|Metabolism||Extensive; CYP plays a minor role|
|CompTox Dashboard (EPA)|
|Chemical and physical data|
|Molar mass||719.924 g·mol−1|
|3D model (JSmol)|
Carfilzomib, sold under the brand name Kyprolis, is an anti-cancer medication acting as a selective proteasome inhibitor. Chemically, it is a tetrapeptide epoxyketone and an analog of epoxomicin. It was developed by Onyx Pharmaceuticals.
The U.S. Food and Drug Administration (FDA) approved it on 20 July 2012, for use in people with multiple myeloma who have received at least two prior therapies, including treatment with bortezomib and an immunomodulatory therapy (such as lenalidomide) and have demonstrated disease progression on or within 60 days of completion of the last therapy. Initial approval was based on response rate. Data demonstrating an Overall Survival (OS) benefit was later demonstrated in the ENDEAVOR trial and approved by the FDA.
The abbreviation CFZ is common for referring to carfilzomib, but abbreviating drug names is not best practice in medicine.
Carfilzomib is derived from epoxomicin, a natural product that was shown by the laboratory of Craig Crews at Yale University to inhibit the proteasome. The Crews laboratory subsequently invented a more specific derivative of epoxomicin named YU101, which was licensed to Proteolix, Inc. Scientists at Proteolix invented a new, distinct compound that had potential use as a drug in humans, known as carfilzomib. Proteolix advanced carfilzomib to multiple Phase I and II clinical trials, including a pivotal phase 2 clinical trial designed to seek accelerated approval. Clinical trials for carfilzomib continue under Onyx Pharmaceuticals, which acquired Proteolix in 2009.
In January 2011, the FDA granted carfilzomib fast-track status, allowing Onyx to initiate a rolling submission of its new drug application for carfilzomib. In December 2011, the FDA granted Onyx standard review designation, for its new drug application submission based on the 003-A1 study, an open-label, single-arm phase IIb trial. The trial evaluated 266 heavily-pretreated patients with relapsed and refractory multiple myeloma who had received at least two prior therapies, including bortezomib and either thalidomide or lenalidomide. It costs approximately $10,000 per 28-day cycle.
Carfilzomib covalently  irreversibly binds to and inhibits the chymotrypsin-like activity of the 20S proteasome, an enzyme that degrades unwanted cellular proteins. Carfilzomib displays minimal interactions with non-proteasomal targets, thereby improving safety profiles over bortezomib. Inhibition of proteasome-mediated proteolysis results in a build-up of polyubiquitinated proteins, which may cause cell cycle arrest, apoptosis, and inhibition of tumor growth.
A single-arm, Phase II trial (003-A1) of carfilzomib in patients with relapsed and refractory multiple myeloma showed that single-agent carfilzomib demonstrated a clinical benefit rate of 36% in the 266 patients evaluated and had an overall response rate of 22.9% and median duration of response of 7.8 months. The FDA approval of carfilzomib was based on results of the 003-A1 trial.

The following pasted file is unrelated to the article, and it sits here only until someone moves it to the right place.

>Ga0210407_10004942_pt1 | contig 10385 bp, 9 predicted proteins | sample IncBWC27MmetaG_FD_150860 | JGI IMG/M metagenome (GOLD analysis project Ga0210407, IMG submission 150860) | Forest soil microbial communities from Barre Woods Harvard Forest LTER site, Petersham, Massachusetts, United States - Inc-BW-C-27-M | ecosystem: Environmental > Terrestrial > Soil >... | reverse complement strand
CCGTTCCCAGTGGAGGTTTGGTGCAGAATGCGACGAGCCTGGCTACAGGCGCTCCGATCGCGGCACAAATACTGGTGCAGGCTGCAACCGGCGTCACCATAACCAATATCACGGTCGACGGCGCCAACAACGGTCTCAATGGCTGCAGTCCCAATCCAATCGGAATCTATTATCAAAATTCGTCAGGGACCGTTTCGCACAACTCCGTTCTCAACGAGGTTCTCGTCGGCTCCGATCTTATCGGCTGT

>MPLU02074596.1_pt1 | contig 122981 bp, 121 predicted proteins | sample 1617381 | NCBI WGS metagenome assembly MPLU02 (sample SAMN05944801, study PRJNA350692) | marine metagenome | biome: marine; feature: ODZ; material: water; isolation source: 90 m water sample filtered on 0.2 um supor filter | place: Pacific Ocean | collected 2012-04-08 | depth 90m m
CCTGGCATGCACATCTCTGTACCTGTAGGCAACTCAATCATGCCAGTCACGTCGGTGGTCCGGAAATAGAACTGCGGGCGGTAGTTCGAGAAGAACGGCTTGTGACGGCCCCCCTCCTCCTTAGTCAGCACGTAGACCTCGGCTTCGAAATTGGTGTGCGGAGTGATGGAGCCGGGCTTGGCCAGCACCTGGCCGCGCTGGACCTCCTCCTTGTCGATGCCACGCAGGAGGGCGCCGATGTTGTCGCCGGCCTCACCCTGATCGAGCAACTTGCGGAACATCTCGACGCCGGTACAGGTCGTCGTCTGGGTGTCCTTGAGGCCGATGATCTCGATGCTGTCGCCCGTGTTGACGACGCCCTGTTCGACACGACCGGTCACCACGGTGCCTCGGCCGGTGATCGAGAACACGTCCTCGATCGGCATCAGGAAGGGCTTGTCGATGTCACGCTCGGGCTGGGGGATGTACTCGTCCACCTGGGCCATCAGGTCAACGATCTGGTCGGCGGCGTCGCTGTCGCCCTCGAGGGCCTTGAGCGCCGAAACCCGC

In a Phase II trial (004), carfilzomib had a 53% overall response rate among patients with relapsed and/or refractory multiple myeloma who had not previously received bortezomib. This study also included a bortezomib-treated cohort. Results were reported separately. This study also found prolonged carfilzomib treatment was tolerable, with approximately 22% of patients continuing treatment beyond one year. The 004 trial was a smaller study originally designed to investigate the impact of carfilzomib treatment in relationship to bortezomib treatment in less heavily pretreated (1–3 prior regimens) patients.
A Phase II trial (005), which assessed the safety, pharmacokinetics, pharmacodynamics and efficacy of carfilzomib, in patients with multiple myeloma and varying degrees of renal impairment, where nearly 50% of patients were refractory to both bortezomib and lenalidomide, demonstrated that pharmacokinetics and safety were not influenced by the degree of baseline renal impairment. Carfilzomib was tolerable and demonstrated efficacy.
In another Phase II trial (006) of patients with relapsed and/or refractory multiple myeloma, carfilzomib in combination with lenalidomide and dexamethasone demonstrated an overall response rate of 69%.
A Phase II trial (007) for multiple myeloma and solid tumors showed promising results.
In Phase II trials of carfilzomib, the most common grade 3 or higher treatment-emergent adverse events were hematologic toxicity  with thrombocytopenia, anemia, lymphopenia, neutropenia, pneumonia, fatigue and hyponatremia.
In a frontline Phase I/II study, the combination of carfilzomib, lenalidomide, and low-dose dexamethasone was highly active and well tolerated, permitting the use of full doses for an extended time in newly diagnosed multiple myeloma patients, with limited need for dose modification. Responses were rapid and improved over time, reaching 100% very good partial response.
Furthermore, gastrointestinal disturbances, including diarrhea and nausea are non hematologic group of side effects commonly reported with proteasome inhibitors. Additionally, cardiovascular toxicity may be an outcome of carfilzomib treatment due to the effects on proteasomes in the myocardium. Thus, patient evaluation and risk assessment prior to initiation of therapy with carfilzomib is crucial.
A phase III confirmatory clinical trial, known as the ASPIRE trial, compared carfilzomib, lenalidomide, and dexamethasone (KRd) versus lenalidomide and dexamethasone (Rd) in patients with relapsed multiple myeloma and found improved progression-free survival and overall survival. Treatment discontinuation because of adverse effects occurred less frequently in the KRd arm, and events included thrombocytopenia, hypertension, and heart failure.
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